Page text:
Big or super-big, is considered efficient. This applies to companies, nation states, and even families.
Many admire Apple, and its GAFA peers for inching towards the most valuable company status in the world, on the social front, in the Great-Lakes region and particularly our Nakabugu village in Uganda big family size is considered a social-safety net and to some in leadership positions a macroeconomic fundamental – Uganda’s Yoweri Museveni is a supporter of big family size – according to him, big-families guarantee a huge population and ultimately viable market dividend for small landlocked Uganda
So – it’s not far-fetched to write on this blog that big-size is good.
We refer to the ‘big-size’ phenomena as the A-380 Jumbo factor – after the largest long-haul aircraft, Airbus’s A380. The A380 has brought to the limelight, the enigma of big-size. After all, it may not always be efficient.
Economists reference ‘economies of scale’ when discussing matters of enterprise size and the ensuing efficiencies. The liking for big-size is due to the cost advantages that enterprises obtain due to their scale of operation (typically measured by the amount of output produced), with cost per unit of output decreasing with increasing scale. Fixed costs are spread out over more units of output
Deconstructing the enigma of big-size:
Let us start with the family – in the absence of a viable social safety net, the economies of scale phenomena haven’t spared the African family. At least the family in Nakabugu village and by extension the Great-lakes region. Apparently, big families ensure social security for the parents, especially in old age. Having many children deepens the retirement-coffer for the family as many children contribute to making a bigger whole. This, as opposed to the nuclear family approach where only one or two children contribute to the family coffer. So, the bigger the family, the more efficient is the parents’ safety net model.
President Museveni has until recently preached that big-size is good for the family. According to Museveni, a large population guarantees the market for goods and services and attracts investors.
There are 27.7 million people in Uganda. But by 2025 the population will almost double to 56 million, close to that of Britain, which has a similar land mass. In 44 years its population will have grown by nearly as much as China’s. Midway through the 21st century, if current birth rates persist, Uganda will be the world’s 12th most populous country with 130 million people – more than Russia or Japan.
On the micro-economic side, enterprises continue to explore avenues to reduce their operating cost and increase profit. One way of attaining the latter is to spread fixed costs to a broader base of units sold. And this is where Airbus’s A380 concept comes into play. With the global economic down, increasing costs for fuel and growing demands for a greener-economy, it was all logical for the aerospace giant Airbus to design a more fuel-efficient superjumbo that could take a higher passenger load.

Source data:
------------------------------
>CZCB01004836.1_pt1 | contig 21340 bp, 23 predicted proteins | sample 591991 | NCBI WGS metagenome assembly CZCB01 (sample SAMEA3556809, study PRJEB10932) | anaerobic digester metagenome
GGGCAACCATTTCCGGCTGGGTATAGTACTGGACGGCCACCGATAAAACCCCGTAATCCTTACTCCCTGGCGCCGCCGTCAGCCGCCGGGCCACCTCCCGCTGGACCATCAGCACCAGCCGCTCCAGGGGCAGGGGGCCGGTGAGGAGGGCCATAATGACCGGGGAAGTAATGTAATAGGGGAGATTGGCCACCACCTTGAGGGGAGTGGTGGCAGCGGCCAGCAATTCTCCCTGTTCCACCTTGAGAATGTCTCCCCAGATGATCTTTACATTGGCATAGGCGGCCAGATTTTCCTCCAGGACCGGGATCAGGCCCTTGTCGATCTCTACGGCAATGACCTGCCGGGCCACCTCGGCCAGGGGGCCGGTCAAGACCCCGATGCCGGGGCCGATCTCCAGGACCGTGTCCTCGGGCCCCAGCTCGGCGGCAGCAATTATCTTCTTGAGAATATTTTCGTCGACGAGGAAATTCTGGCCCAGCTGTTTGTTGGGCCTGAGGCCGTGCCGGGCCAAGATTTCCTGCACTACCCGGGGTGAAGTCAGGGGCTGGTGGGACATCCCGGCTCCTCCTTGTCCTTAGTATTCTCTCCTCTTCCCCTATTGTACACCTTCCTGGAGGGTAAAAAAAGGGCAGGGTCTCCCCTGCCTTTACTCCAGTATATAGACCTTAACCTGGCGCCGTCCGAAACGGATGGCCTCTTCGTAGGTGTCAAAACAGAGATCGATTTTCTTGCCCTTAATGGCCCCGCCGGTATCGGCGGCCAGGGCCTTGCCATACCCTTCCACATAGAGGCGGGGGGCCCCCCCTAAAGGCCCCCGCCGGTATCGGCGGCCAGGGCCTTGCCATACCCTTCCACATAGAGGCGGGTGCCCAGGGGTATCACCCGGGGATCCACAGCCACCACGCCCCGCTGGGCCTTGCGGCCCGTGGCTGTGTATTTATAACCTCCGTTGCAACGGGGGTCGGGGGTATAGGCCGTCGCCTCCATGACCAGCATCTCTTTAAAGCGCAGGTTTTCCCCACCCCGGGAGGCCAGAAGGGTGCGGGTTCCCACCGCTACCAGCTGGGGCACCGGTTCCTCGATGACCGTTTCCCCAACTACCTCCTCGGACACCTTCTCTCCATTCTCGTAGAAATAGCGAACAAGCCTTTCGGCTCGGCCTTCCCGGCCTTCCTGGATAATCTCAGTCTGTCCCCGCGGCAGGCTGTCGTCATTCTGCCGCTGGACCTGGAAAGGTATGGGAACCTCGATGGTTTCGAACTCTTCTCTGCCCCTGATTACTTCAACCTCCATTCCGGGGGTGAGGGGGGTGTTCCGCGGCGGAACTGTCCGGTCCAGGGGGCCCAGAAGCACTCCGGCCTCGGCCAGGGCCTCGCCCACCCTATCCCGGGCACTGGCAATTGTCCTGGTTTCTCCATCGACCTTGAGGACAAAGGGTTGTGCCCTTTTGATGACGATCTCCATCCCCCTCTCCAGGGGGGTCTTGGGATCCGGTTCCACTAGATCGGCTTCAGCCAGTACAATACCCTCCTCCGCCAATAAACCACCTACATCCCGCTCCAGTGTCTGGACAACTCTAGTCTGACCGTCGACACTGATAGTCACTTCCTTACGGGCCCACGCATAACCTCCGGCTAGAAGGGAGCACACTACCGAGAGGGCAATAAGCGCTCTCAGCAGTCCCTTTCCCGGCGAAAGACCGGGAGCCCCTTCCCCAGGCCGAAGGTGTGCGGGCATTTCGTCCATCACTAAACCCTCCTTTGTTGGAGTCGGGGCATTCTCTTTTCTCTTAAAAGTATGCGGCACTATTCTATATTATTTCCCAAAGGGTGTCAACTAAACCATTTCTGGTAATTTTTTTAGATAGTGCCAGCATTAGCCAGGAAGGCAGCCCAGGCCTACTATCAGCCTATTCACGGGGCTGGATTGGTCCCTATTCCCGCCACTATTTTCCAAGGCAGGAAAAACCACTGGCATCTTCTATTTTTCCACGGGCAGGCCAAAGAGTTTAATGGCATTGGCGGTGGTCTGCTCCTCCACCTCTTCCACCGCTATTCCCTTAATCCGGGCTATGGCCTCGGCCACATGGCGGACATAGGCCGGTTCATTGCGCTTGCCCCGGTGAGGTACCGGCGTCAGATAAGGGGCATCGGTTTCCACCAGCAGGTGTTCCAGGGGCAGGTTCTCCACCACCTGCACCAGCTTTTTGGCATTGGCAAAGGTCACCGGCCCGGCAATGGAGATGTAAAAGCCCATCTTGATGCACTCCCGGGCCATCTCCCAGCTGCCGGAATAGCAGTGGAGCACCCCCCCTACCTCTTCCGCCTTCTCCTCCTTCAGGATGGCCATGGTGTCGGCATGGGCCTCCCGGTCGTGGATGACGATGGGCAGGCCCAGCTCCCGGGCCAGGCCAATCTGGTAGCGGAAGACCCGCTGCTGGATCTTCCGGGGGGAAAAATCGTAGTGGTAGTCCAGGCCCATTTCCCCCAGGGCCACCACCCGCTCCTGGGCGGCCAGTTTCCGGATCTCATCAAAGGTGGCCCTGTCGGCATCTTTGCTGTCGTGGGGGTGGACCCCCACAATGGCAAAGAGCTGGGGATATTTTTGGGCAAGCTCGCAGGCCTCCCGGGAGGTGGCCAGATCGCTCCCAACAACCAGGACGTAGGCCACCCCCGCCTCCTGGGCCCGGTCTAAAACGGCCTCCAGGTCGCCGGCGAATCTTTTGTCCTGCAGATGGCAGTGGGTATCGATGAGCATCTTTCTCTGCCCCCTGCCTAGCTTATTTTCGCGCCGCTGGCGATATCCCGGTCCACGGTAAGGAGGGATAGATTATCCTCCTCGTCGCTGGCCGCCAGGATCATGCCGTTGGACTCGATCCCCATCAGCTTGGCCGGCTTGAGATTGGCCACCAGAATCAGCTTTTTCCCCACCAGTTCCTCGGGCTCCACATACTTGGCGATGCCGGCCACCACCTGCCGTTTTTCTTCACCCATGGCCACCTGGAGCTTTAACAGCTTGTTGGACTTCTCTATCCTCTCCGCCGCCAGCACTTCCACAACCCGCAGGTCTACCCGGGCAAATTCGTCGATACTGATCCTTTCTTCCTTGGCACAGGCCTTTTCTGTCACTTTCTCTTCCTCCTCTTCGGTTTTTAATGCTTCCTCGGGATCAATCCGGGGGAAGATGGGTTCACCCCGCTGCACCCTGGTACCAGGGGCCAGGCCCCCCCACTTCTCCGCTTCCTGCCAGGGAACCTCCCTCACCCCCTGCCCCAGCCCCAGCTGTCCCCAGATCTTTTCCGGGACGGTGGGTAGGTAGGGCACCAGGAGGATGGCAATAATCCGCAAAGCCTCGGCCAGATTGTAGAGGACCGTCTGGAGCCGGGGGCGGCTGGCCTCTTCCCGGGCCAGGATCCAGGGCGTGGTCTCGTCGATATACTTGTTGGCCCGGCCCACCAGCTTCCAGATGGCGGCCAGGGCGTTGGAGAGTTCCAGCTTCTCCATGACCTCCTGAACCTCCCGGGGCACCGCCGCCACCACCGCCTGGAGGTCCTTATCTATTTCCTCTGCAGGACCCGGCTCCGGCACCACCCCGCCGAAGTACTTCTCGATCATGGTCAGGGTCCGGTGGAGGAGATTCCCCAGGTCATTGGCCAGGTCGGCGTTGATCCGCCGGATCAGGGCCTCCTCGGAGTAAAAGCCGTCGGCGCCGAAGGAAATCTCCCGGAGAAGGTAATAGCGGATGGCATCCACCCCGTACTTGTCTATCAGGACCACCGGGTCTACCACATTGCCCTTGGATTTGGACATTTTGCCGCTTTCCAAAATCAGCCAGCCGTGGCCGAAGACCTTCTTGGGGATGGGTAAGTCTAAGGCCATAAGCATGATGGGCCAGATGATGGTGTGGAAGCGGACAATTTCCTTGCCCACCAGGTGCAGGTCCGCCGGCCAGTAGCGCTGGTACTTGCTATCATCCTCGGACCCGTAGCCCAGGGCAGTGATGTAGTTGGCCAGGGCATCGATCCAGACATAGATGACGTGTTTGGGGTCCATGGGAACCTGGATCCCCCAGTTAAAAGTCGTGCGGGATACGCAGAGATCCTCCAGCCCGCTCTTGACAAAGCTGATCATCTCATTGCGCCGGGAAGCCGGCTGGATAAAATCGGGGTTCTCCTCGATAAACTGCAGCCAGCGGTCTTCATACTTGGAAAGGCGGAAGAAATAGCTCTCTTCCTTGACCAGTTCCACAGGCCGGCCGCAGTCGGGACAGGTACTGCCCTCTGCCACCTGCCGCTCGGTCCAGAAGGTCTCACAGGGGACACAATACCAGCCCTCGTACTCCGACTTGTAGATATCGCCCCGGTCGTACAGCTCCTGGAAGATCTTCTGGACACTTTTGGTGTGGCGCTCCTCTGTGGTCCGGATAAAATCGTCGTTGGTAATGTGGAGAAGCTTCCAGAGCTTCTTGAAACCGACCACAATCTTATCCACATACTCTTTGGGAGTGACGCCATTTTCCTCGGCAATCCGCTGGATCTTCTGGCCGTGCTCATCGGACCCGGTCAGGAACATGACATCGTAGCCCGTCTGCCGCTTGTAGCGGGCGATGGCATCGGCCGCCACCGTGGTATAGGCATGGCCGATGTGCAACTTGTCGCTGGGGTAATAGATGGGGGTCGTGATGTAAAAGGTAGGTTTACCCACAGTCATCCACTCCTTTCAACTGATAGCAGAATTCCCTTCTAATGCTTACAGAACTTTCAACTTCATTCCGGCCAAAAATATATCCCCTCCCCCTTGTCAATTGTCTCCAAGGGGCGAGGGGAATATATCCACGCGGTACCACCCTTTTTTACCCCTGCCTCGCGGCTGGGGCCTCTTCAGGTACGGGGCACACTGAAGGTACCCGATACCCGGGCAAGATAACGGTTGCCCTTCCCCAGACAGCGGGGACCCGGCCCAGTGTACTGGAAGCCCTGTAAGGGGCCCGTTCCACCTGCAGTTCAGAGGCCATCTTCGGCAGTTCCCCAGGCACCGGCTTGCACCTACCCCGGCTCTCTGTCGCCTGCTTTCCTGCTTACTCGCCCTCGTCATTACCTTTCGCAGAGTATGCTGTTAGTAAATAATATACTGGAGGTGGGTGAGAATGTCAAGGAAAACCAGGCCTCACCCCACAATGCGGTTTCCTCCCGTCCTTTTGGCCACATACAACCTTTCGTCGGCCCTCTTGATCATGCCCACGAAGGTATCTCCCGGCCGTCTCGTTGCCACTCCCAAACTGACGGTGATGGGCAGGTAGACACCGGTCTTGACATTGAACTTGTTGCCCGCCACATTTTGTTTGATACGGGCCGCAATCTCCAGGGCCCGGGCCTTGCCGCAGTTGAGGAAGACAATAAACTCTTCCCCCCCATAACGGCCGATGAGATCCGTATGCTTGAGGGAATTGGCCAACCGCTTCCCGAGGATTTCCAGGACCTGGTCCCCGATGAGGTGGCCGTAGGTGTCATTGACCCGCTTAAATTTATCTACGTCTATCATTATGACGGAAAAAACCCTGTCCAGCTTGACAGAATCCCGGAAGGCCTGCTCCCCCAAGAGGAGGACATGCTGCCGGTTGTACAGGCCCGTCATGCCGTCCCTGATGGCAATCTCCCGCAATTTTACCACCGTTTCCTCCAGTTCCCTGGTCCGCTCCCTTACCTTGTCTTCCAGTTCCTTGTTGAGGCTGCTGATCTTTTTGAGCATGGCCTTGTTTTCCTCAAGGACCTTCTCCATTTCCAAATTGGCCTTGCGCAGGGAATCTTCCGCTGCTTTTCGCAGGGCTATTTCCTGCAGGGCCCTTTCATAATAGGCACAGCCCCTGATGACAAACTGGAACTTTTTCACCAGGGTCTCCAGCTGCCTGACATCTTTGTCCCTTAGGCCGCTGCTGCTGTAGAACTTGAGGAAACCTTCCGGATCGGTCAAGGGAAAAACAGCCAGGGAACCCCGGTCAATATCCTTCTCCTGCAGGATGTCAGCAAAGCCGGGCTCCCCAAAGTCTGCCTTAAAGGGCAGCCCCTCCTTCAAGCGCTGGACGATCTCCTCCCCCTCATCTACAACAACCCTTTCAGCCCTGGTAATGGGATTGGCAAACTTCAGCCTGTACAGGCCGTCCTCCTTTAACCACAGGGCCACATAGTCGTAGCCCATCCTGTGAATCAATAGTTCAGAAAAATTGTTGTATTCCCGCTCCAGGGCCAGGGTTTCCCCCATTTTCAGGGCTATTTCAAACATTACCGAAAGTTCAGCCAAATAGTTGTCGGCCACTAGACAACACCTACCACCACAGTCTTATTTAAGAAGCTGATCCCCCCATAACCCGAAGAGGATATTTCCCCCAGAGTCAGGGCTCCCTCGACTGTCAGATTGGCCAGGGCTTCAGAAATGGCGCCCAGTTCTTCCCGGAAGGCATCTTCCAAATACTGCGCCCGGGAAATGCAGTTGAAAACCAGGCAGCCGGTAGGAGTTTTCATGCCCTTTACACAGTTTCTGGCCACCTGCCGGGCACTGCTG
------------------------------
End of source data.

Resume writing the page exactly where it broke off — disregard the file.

Airbus’s logic is not different from that of an efficient city public transport system – it’s more efficient moving city dwellers in a bus than having each of them drive a family car to the city.
The A380 and Uganda’s family size debate all made perfect sense, at least on paper.
But the truth is:
Matters to do with big-size, be it for the firm or family aren’t always a linear black and white affair. There are nuances to consider.
Too small and you are likely to miss out on the required efficiencies; too big and you end up with a void to fill; in between and you are doubly exposed to cutting it too fine.
The above is your dilemma of big-size.
In reality, big-size isn’t always ideal and in all the examples above – measures are being taken to cut the size
- The size of the Ugandan family/population:
High fertility rates are related to the enduring poverty in Uganda – a big number of unproductive youth has led to low investment by the state in healthcare and education, low skilled graduates – leading to crisis-unemployment and underproductivity. Fighting for scarce resources like land is on the increase in Uganda. It’s only right that Ugandans work to reduce their family size – the Ugandan man and woman can longer afford to gift Uganda an average of 7 children
- The A380 Super Jumbo project:
For the corporate type, this is a compelling example of how big-size can undermine the very economic theory that it has been built on for hundreds of years. The Airbus A380’s economic struggle says it all:
“….but for Emirates, the biggest selling point of the A380 is its ability to pack in more business-class seats and create an environment that appeals to big-spending passengers.
“The upper deck of the A380 is an absolute gold mine for us,” Clark says. “We elected to make it all premium. We elected to put in all the gadgets and gizmos. We were laughed at, at first.”
There are more first- and business-class seats on the Emirates A380 than on the 777, and they are usually 75 to 80% full, Clark says. On some routes, like those to Heathrow, where Emirates has five daily flights, that figure can reach 90%. Once the whole plane is 85% full, its operating costs fall below those of a 777, he says.” However, for such a giant project, success cant be built on only one airline, Emirates.
So – just remember that big-size is relative. Put matters to do with size and the ensuing efficiency to robust proof of concept (POC) tests as opposed to following text-book theory